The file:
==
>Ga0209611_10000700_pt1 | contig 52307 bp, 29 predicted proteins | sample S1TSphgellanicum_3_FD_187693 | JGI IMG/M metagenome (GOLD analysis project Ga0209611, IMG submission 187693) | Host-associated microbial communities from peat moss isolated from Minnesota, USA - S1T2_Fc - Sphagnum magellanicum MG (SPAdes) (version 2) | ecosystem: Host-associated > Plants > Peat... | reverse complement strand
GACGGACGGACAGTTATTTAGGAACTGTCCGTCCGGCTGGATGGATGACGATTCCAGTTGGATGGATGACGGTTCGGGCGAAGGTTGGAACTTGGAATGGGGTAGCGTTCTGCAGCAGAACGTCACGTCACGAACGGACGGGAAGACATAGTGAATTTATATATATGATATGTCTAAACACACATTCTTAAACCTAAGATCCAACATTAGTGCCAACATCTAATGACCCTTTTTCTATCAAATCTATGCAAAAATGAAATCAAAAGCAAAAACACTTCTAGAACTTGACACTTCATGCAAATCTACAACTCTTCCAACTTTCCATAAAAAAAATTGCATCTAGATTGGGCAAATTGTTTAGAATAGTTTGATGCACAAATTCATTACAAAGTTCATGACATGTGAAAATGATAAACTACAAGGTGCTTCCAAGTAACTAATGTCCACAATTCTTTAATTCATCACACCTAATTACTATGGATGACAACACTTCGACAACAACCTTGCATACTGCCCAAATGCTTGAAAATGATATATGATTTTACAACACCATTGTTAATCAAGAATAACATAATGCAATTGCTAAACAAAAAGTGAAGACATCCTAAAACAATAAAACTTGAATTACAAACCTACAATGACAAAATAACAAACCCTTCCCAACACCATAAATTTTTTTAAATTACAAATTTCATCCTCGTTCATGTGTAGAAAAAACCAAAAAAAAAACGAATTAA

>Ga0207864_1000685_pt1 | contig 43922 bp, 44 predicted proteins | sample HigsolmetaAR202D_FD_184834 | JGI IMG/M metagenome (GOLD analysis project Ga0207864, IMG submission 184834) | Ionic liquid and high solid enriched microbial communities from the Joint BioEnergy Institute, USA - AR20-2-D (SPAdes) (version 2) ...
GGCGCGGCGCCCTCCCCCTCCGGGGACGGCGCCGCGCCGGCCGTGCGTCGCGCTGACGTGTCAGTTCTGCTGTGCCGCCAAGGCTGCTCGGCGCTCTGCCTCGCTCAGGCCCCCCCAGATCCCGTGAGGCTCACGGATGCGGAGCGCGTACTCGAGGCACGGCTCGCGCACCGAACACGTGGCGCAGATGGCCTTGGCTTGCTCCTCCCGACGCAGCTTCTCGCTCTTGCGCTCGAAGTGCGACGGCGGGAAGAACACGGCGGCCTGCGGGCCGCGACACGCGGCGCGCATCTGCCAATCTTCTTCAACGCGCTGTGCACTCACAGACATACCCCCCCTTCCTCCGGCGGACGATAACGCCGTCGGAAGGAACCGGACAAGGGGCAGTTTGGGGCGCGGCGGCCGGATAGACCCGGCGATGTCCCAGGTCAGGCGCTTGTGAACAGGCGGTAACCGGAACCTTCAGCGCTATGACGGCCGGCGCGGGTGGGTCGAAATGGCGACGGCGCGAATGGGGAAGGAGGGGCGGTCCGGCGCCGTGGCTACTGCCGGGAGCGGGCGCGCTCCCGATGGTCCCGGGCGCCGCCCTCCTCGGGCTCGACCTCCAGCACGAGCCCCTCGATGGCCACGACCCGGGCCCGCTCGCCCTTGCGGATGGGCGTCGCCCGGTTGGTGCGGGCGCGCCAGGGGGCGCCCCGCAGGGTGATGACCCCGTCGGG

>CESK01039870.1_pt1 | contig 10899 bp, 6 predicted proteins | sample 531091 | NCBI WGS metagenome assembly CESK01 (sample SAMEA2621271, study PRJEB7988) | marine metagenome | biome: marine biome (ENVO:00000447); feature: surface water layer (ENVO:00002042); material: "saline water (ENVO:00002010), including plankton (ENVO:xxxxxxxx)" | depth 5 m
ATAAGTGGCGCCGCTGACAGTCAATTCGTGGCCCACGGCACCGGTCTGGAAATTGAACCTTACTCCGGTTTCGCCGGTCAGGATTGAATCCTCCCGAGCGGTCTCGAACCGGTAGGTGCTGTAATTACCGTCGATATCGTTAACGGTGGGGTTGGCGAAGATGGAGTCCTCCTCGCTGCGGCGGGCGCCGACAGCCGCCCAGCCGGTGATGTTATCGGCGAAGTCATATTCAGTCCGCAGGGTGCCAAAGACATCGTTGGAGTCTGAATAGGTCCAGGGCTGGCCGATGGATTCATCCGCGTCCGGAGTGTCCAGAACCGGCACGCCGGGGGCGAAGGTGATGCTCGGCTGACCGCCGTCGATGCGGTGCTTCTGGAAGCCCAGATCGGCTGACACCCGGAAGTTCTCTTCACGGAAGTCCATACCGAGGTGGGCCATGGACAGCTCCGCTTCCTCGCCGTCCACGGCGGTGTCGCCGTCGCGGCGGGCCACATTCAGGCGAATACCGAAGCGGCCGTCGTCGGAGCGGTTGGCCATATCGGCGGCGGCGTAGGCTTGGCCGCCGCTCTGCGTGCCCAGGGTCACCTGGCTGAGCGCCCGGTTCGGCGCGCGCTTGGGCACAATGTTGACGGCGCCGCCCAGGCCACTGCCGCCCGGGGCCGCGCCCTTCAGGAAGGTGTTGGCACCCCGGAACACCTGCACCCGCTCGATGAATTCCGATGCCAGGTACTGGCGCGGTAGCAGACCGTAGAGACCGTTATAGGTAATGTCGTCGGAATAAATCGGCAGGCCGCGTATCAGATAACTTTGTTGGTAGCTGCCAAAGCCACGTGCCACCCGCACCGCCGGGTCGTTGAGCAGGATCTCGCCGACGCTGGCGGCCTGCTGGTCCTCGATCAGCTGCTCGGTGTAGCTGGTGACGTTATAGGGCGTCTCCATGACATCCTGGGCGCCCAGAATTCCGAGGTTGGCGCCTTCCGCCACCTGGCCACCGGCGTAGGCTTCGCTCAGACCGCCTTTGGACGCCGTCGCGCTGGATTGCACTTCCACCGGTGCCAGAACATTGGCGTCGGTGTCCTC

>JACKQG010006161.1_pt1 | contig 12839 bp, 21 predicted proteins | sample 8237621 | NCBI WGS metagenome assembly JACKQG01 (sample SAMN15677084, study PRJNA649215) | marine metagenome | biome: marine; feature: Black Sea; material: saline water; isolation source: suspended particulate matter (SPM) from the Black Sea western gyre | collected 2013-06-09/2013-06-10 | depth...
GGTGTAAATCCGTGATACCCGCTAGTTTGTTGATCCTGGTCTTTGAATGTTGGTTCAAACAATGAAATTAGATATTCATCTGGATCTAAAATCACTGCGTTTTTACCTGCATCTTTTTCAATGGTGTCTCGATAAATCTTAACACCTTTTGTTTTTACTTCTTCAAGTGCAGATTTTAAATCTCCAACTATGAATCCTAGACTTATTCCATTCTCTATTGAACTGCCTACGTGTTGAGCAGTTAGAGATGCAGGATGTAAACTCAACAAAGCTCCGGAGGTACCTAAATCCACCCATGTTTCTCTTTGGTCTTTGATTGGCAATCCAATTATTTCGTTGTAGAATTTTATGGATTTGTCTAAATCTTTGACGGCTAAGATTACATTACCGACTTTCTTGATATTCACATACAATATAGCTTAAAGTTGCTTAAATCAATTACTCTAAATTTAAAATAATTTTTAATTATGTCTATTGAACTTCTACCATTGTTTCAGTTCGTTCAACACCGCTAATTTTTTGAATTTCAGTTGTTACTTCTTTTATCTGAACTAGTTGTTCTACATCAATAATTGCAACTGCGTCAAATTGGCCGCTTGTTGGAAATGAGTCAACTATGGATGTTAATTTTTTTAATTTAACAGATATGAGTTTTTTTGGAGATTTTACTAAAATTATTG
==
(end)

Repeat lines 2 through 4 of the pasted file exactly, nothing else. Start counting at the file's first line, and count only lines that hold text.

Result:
GACGGACGGACAGTTATTTAGGAACTGTCCGTCCGGCTGGATGGATGACGATTCCAGTTGGATGGATGACGGTTCGGGCGAAGGTTGGAACTTGGAATGGGGTAGCGTTCTGCAGCAGAACGTCACGTCACGAACGGACGGGAAGACATAGTGAATTTATATATATGATATGTCTAAACACACATTCTTAAACCTAAGATCCAACATTAGTGCCAACATCTAATGACCCTTTTTCTATCAAATCTATGCAAAAATGAAATCAAAAGCAAAAACACTTCTAGAACTTGACACTTCATGCAAATCTACAACTCTTCCAACTTTCCATAAAAAAAATTGCATCTAGATTGGGCAAATTGTTTAGAATAGTTTGATGCACAAATTCATTACAAAGTTCATGACATGTGAAAATGATAAACTACAAGGTGCTTCCAAGTAACTAATGTCCACAATTCTTTAATTCATCACACCTAATTACTATGGATGACAACACTTCGACAACAACCTTGCATACTGCCCAAATGCTTGAAAATGATATATGATTTTACAACACCATTGTTAATCAAGAATAACATAATGCAATTGCTAAACAAAAAGTGAAGACATCCTAAAACAATAAAACTTGAATTACAAACCTACAATGACAAAATAACAAACCCTTCCCAACACCATAAATTTTTTTAAATTACAAATTTCATCCTCGTTCATGTGTAGAAAAAACCAAAAAAAAAACGAATTAA

>Ga0207864_1000685_pt1 | contig 43922 bp, 44 predicted proteins | sample HigsolmetaAR202D_FD_184834 | JGI IMG/M metagenome (GOLD analysis project Ga0207864, IMG submission 184834) | Ionic liquid and high solid enriched microbial communities from the Joint BioEnergy Institute, USA - AR20-2-D (SPAdes) (version 2) ...
GGCGCGGCGCCCTCCCCCTCCGGGGACGGCGCCGCGCCGGCCGTGCGTCGCGCTGACGTGTCAGTTCTGCTGTGCCGCCAAGGCTGCTCGGCGCTCTGCCTCGCTCAGGCCCCCCCAGATCCCGTGAGGCTCACGGATGCGGAGCGCGTACTCGAGGCACGGCTCGCGCACCGAACACGTGGCGCAGATGGCCTTGGCTTGCTCCTCCCGACGCAGCTTCTCGCTCTTGCGCTCGAAGTGCGACGGCGGGAAGAACACGGCGGCCTGCGGGCCGCGACACGCGGCGCGCATCTGCCAATCTTCTTCAACGCGCTGTGCACTCACAGACATACCCCCCCTTCCTCCGGCGGACGATAACGCCGTCGGAAGGAACCGGACAAGGGGCAGTTTGGGGCGCGGCGGCCGGATAGACCCGGCGATGTCCCAGGTCAGGCGCTTGTGAACAGGCGGTAACCGGAACCTTCAGCGCTATGACGGCCGGCGCGGGTGGGTCGAAATGGCGACGGCGCGAATGGGGAAGGAGGGGCGGTCCGGCGCCGTGGCTACTGCCGGGAGCGGGCGCGCTCCCGATGGTCCCGGGCGCCGCCCTCCTCGGGCTCGACCTCCAGCACGAGCCCCTCGATGGCCACGACCCGGGCCCGCTCGCCCTTGCGGATGGGCGTCGCCCGGTTGGTGCGGGCGCGCCAGGGGGCGCCCCGCAGGGTGATGACCCCGTCGGG